By Jerry Briggs
UTSA fans can be excused for saving a memento – a ticket stub, a rolled-up program or even a popcorn box -- from a game played at the Alamodome on Nov. 26, 2016.
That was the day the Roadrunners qualified for their first bowl appearance.
Most fans will remember it for a confetti-strewn celebration following a regular-season, closing victory over Charlotte, when a sea of orange-clad fans streamed onto the playing surface to party with the players.
It was a memorable moment in a season filled with them, for sure.
But in retrospect, maybe it’s also worth mentioning both Oct. 8 and Oct. 29 as key dates in the team’s historic sixth season, as well.
On those two Saturdays, UTSA players learned the value of paying close attention to the smallest of details during weekly preparation.
They discovered, in victories over Southern Mississippi and North Texas, the importance of playing with great effort and precision in the red zone.
For a quick explainer, the red zones are a pair of rectangular areas on the field stretching from sideline to sideline and from each goal line to the 20.
UTSA dominated play in those areas during double-digit wins over both Southern Miss (55-32) and North Texas (31-14).
Against Southern Miss, the Roadrunners’ offense converted with points on all six of its trips into the red zone, including five touchdowns.
The Golden Eagles, in turn, reached the red zone on five possessions, but they came up with only two touchdowns and a field goal.
Three weeks later against the Mean Green, the Roadrunners did it again, converting 4-for-4 scoring chances with offensive possession inside the 20, tallying three TDs.
North Texas, for its part, was frustrated repeatedly by the UTSA defense, scoring only twice (with a TD and a field goal) in five red-zone chances.
Fans roared their approval, in particular, on one Roadrunners’ defensive effort.
As Mean Green running back Jeffrey Wilson tried to score on a run from the UTSA 1, defensive tackle King Newton forced a fumble, which was picked up by safety Michael Egwuagu.
Much to the delight of the crowd, Egwuagu started running it back, and even though he couldn’t break it for a score, fans roared their approval at his 59-yard return to the other side of the field on the last play of the half.
Looking back at last season, UTSA wasn’t a great team in Frank Wilson’s first year as coach. Nobody ever called them dominant, by any means.
They finished 6-7, including a bowl loss to New Mexico. But in certain phases, they did things extremely well, and red zone play was one of them.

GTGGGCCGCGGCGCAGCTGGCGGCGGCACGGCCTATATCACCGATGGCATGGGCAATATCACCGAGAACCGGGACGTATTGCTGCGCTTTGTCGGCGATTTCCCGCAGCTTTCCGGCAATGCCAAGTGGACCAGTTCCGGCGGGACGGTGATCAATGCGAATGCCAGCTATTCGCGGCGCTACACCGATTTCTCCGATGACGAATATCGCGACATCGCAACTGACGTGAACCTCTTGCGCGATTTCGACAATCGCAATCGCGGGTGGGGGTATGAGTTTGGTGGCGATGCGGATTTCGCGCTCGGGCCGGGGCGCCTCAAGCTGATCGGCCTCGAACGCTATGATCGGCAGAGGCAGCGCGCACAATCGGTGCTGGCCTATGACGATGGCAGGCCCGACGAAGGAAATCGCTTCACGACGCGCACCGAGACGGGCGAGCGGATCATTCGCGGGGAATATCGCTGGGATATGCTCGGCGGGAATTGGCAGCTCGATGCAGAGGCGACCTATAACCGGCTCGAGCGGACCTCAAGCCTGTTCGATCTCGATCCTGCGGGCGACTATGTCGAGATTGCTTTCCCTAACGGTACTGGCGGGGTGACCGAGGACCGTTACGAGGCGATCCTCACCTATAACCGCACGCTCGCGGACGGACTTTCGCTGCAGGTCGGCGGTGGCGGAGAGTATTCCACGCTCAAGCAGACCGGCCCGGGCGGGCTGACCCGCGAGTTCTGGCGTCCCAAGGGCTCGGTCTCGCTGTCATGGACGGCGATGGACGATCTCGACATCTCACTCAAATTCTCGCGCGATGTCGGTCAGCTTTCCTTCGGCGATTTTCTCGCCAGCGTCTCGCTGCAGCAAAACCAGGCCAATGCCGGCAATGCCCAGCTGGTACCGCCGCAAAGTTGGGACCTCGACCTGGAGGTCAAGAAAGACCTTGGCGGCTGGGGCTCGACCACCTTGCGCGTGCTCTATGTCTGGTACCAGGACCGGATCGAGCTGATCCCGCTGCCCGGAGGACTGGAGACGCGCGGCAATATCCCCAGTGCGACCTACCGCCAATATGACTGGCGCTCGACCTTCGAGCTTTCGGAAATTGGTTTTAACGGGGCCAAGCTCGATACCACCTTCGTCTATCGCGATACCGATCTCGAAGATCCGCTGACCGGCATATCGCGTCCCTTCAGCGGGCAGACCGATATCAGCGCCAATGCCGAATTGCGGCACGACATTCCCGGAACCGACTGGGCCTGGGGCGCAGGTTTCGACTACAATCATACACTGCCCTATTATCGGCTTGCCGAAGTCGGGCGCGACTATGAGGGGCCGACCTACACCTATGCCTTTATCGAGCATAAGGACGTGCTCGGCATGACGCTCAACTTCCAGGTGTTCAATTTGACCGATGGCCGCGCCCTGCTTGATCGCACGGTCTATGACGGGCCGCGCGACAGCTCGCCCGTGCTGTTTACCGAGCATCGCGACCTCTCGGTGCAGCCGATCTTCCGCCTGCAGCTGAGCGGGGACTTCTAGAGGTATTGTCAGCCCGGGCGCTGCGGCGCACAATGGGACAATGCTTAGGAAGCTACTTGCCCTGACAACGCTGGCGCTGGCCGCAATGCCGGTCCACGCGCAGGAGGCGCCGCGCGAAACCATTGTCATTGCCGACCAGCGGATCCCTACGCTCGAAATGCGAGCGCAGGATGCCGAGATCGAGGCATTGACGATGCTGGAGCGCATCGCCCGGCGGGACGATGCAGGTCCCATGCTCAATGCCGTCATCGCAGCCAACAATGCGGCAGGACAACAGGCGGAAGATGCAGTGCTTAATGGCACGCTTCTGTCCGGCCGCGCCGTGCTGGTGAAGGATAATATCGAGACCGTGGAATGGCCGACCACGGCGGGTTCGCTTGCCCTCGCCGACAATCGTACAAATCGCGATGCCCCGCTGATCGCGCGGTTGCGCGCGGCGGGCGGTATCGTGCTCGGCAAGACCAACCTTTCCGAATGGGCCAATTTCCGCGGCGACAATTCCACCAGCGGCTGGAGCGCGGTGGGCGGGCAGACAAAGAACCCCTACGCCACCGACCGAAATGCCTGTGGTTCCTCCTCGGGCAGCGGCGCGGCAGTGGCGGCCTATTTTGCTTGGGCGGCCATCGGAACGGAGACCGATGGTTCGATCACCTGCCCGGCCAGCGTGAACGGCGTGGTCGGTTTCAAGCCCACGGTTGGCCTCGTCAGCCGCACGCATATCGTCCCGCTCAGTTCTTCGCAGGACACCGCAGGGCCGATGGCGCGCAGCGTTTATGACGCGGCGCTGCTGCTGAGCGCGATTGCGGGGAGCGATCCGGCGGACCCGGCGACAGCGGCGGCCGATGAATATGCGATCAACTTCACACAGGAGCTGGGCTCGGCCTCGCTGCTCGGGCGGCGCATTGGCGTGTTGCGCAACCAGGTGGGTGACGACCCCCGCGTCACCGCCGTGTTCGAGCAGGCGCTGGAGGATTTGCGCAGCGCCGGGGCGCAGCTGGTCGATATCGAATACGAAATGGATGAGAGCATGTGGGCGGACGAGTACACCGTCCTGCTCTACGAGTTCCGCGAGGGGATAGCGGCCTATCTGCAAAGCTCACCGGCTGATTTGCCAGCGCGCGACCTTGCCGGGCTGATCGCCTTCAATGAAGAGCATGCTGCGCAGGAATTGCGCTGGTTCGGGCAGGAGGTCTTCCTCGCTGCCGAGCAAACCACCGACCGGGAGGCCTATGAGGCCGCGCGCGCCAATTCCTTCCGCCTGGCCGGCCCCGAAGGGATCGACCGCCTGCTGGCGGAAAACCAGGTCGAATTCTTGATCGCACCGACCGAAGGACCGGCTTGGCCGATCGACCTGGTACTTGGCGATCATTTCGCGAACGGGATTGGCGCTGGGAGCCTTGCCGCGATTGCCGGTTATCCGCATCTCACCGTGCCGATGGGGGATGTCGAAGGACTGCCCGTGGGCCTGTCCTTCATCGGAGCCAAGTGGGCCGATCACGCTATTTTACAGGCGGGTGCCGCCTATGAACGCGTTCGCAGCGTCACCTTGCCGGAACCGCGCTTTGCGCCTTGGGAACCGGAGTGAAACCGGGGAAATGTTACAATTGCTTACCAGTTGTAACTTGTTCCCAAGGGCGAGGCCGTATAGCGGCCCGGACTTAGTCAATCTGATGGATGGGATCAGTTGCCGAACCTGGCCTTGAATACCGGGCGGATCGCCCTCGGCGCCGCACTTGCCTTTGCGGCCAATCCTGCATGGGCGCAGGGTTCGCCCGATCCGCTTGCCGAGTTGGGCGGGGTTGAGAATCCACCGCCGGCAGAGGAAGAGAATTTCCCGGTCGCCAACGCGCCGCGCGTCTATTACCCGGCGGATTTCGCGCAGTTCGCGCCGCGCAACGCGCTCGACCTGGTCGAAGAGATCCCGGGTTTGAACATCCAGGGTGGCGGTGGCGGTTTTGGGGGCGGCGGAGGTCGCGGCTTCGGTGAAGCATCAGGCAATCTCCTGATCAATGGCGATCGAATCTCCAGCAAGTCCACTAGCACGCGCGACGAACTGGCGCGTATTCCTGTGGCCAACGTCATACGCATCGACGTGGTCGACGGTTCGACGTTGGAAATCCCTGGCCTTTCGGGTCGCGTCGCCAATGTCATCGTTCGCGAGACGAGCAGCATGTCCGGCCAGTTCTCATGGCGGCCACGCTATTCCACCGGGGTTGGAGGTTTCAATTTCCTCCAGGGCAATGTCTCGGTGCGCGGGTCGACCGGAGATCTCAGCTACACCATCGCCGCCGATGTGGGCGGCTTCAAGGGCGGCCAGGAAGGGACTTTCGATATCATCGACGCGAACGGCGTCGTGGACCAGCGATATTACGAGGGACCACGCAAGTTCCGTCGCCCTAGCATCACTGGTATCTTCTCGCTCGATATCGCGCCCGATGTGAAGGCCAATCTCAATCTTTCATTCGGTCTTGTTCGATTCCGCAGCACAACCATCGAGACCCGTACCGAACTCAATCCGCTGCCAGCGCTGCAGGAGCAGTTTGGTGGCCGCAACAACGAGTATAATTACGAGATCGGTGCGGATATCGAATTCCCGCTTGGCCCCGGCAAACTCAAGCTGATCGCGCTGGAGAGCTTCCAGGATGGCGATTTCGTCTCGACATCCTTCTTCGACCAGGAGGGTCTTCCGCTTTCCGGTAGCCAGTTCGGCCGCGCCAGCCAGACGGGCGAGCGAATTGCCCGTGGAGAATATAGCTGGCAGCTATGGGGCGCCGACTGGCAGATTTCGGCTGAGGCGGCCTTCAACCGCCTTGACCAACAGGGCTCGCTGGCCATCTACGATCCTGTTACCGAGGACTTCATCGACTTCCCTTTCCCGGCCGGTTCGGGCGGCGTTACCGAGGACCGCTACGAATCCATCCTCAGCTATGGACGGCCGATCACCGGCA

The Roadrunners finished as Conference USA’s top-rated red zone defensive unit and the No. 3 unit (out of 13) in red zone offense.
Nationally, the Roadrunners ranked in the low 30s out of more than 120 FBS teams on both defense and offense.
So, even without five-star talent, UTSA thrived, with opponents’ offenses scoring against the defense on only 79 percent of their trips inside their 20. Or, on 38 out of 48 chances overall.
UTSA’s offense, on the other hand, scored on 88 percent of its red-zone possessions. That included a 68-percent rate in finishing with touchdowns.
In other words, the Dalton Sturm-led Roadrunners had 50 red-zone trips and scored 44 times, with 34 TDs.
Previously, the best offensive performance in UTSA’s four years in C-USA was 87 percent in 2013, Eric Soza’s senior year, when the Roadrunners finished 7-5.
Wilson said he stresses the importance of red-zone play at least twice a week during the regular season.
“You know, it’s a real task to go the length of a field,” he said. “To put together double-digit drives … requires discipline, attention to detail and consistency.
“So, when you get down there, after putting a drive together, the ability to punch it into the end zone is critical for us, whether it’s by a field goal or touchdown.”
Wilson said he demands the same effort from his defense.
“From a defensive standpoint, we’re going to try not to break at that point,” he said. “(We’ll try to) put our heels on the goal line, and really hold on steadfast, and try to deny the offense.”
It’s sound philosophy, all right. Most likely, it led to at least two victories in October and quite a bit of momentum down the stretch of last season.
Think about it. If UTSA had lost to either Southern Miss or North Texas, everything would have changed.
With a loss in either one of those games, a victory over Charlotte on the last day wouldn’t have been nearly as meaningful.
It’s not likely that fans would have been partying on the field with the players after a 5-7 finish.